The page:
A real estate bubble? In my China? It's more likely than you think, and real estate agents are feeling the heat. Overbuilt condo communities, housing estates and planned cities remain vacant as China's consumers keep a tight hold on their wallets while a slowing economy has got spenders spooked.
For formerly high-flying realtors, fear of a looming sales crunch has sparked a series of increasingly desperate sales campaigns as an overloaded real estate development sector struggles to divide a steadily shrinking commissions pie.
Trouble is, China's consumers are a savvy bunch and it's no secret the former seller's paradise has flipped over into a buyer's market. Take this snapshot of current conditions: recently published official statistics from Beijing show that between October 1st and 3rd just 268 residential apartments were sold, down a whopping 31 percent from last year. These stats aren't at all uncommon across China these days, and they mark a stunning turnaround in the former “sure thing” real estate market.
Desperate to grab sales any way they can, developers and realtors are exploiting – some say over-exploiting – selling channels that worked quite well when times were good: the Internet. “After a developer bought advertisement on our websites,” explained one website owner, “we would compliment them with a free service of sending a certain number of text messages to their target buyers.”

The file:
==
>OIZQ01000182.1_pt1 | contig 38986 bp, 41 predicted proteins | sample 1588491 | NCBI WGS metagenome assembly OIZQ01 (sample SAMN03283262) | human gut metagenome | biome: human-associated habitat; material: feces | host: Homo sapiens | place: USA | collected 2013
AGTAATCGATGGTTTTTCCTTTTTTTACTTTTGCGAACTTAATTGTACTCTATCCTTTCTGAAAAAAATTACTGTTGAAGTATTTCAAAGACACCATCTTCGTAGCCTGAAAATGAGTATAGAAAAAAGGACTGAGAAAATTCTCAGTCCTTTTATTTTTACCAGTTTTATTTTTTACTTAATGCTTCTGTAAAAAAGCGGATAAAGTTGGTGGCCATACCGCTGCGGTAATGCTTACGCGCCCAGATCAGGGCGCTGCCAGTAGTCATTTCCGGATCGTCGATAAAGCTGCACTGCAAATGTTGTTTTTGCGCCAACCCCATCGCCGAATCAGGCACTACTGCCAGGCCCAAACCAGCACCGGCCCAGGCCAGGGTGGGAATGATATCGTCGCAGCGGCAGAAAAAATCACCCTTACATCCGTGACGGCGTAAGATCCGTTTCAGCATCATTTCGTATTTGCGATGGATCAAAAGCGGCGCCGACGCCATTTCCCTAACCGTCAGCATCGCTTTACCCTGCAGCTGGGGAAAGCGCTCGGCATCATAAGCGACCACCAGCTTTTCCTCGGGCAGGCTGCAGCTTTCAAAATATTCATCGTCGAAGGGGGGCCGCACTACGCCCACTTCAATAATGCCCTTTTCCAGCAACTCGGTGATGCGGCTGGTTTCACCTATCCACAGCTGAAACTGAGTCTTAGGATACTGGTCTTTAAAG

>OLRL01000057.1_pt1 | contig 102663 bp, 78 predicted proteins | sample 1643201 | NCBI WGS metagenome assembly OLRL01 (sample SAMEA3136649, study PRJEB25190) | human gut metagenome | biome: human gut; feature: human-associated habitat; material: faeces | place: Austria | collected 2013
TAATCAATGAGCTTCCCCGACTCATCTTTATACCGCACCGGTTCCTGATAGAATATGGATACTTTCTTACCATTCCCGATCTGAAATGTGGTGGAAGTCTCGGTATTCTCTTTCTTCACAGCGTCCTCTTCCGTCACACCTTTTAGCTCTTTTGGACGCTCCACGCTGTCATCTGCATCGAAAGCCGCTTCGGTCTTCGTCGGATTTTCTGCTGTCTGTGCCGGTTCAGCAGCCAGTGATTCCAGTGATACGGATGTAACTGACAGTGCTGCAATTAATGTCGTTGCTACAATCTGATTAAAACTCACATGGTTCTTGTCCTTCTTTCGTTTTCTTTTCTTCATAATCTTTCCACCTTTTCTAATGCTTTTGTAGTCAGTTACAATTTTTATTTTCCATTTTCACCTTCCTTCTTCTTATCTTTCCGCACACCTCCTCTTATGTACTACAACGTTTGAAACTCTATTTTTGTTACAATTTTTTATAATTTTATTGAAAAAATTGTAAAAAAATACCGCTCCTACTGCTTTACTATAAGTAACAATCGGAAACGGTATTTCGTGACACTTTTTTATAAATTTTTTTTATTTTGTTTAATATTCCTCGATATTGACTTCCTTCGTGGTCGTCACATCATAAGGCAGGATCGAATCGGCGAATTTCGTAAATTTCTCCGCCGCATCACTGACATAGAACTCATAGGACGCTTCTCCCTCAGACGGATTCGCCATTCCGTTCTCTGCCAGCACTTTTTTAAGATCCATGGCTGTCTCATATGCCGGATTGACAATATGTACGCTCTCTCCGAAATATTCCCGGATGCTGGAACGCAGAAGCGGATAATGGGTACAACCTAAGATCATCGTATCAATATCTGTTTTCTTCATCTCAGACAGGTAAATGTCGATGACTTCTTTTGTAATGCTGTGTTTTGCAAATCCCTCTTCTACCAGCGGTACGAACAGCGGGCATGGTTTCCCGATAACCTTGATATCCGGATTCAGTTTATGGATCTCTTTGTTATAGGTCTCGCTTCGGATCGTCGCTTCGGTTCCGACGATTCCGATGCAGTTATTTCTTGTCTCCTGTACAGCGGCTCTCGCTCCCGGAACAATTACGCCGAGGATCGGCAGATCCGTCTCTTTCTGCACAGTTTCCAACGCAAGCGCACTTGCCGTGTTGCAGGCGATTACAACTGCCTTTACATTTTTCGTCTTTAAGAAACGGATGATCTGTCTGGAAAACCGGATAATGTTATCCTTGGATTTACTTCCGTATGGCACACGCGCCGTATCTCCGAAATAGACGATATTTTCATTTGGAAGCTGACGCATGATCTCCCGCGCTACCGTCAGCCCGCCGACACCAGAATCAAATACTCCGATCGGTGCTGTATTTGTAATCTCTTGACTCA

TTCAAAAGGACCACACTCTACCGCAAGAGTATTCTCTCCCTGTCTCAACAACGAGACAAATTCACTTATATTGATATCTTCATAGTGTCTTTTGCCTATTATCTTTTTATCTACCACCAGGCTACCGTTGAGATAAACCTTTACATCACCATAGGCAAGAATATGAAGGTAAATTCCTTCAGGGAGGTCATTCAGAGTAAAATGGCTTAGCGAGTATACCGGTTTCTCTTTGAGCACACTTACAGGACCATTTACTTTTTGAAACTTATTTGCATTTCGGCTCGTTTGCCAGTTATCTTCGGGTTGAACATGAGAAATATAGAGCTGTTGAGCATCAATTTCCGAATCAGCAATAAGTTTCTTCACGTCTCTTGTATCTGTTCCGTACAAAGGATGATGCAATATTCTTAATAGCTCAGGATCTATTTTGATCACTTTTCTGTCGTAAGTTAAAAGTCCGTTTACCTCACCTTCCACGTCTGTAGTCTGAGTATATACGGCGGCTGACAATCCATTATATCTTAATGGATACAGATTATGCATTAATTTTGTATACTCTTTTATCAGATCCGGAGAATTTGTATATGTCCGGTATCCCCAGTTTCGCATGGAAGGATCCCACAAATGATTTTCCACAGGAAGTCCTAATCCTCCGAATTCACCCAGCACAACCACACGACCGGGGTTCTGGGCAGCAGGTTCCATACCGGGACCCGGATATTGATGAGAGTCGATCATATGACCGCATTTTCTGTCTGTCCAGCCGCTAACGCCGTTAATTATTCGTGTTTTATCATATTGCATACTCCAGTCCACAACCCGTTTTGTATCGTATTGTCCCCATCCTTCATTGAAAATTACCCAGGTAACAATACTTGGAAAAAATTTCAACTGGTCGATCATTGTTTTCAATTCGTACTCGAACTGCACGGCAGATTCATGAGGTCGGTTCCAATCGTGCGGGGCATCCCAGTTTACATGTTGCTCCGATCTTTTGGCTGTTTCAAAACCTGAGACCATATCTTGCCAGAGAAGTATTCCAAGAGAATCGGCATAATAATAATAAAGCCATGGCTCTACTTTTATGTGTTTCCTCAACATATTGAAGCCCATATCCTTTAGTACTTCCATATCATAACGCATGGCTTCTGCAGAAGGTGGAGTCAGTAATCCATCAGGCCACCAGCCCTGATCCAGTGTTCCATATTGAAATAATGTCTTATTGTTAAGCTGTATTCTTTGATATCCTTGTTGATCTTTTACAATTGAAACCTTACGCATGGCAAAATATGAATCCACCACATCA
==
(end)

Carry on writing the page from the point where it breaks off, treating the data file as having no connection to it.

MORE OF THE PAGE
Lately, however, “a certain number” just doesn't cut it. According to a salesman for a Beijing-based online marketing firm who prefers to remain anonymous, “Not long ago a famous villa developer in Beijing employed my company to send as many as eight million text messages to potential buyers, most of whom are rich people.”
The developer paid 0.03 yuan (about half a cent) per text message... at least somebody's making a buck in bad times, and he may yet make more. “The market remains grim,” said the salesman, “so they (developers) come to me.”
Of course, the marketing firms who send out millions of text messages (real estate spam, in other words) don't care if anyone responds and they could give a hoot if the recipients are annoyed to receive these unsolicited come-ons... and annoyed they are!
“Their intention is nothing but to make you feel annoyed and then persuaded to take out your wallet to buy a house,” raged one netizen commenter. “On the very first day of the National Day holiday, more than 30 spam text messages swarmed into my mobile phone,” complained “Blue Sky”, a netizen posting at a local forum in Zhenjiang. “By 3 pm today (Tuesday), I had been bombarded by 187 messages.”
The problem with mobile phones is that their owners take them wherever they go, even when they've, er, gotta go. “Twelve is the number of advertising messages I received when I was in my washroom!,” an irritated (and possibly constipated) netizen complained to the Yangtze Evening News. “I even didn't have time to delete all of them during my stay in the washroom!” One supposes it could have been worse: he could have dropped his phone in his agitated, dare I say “flushed” state. (via China Daily and What's On Xiamen, top image via The Reformed Broker)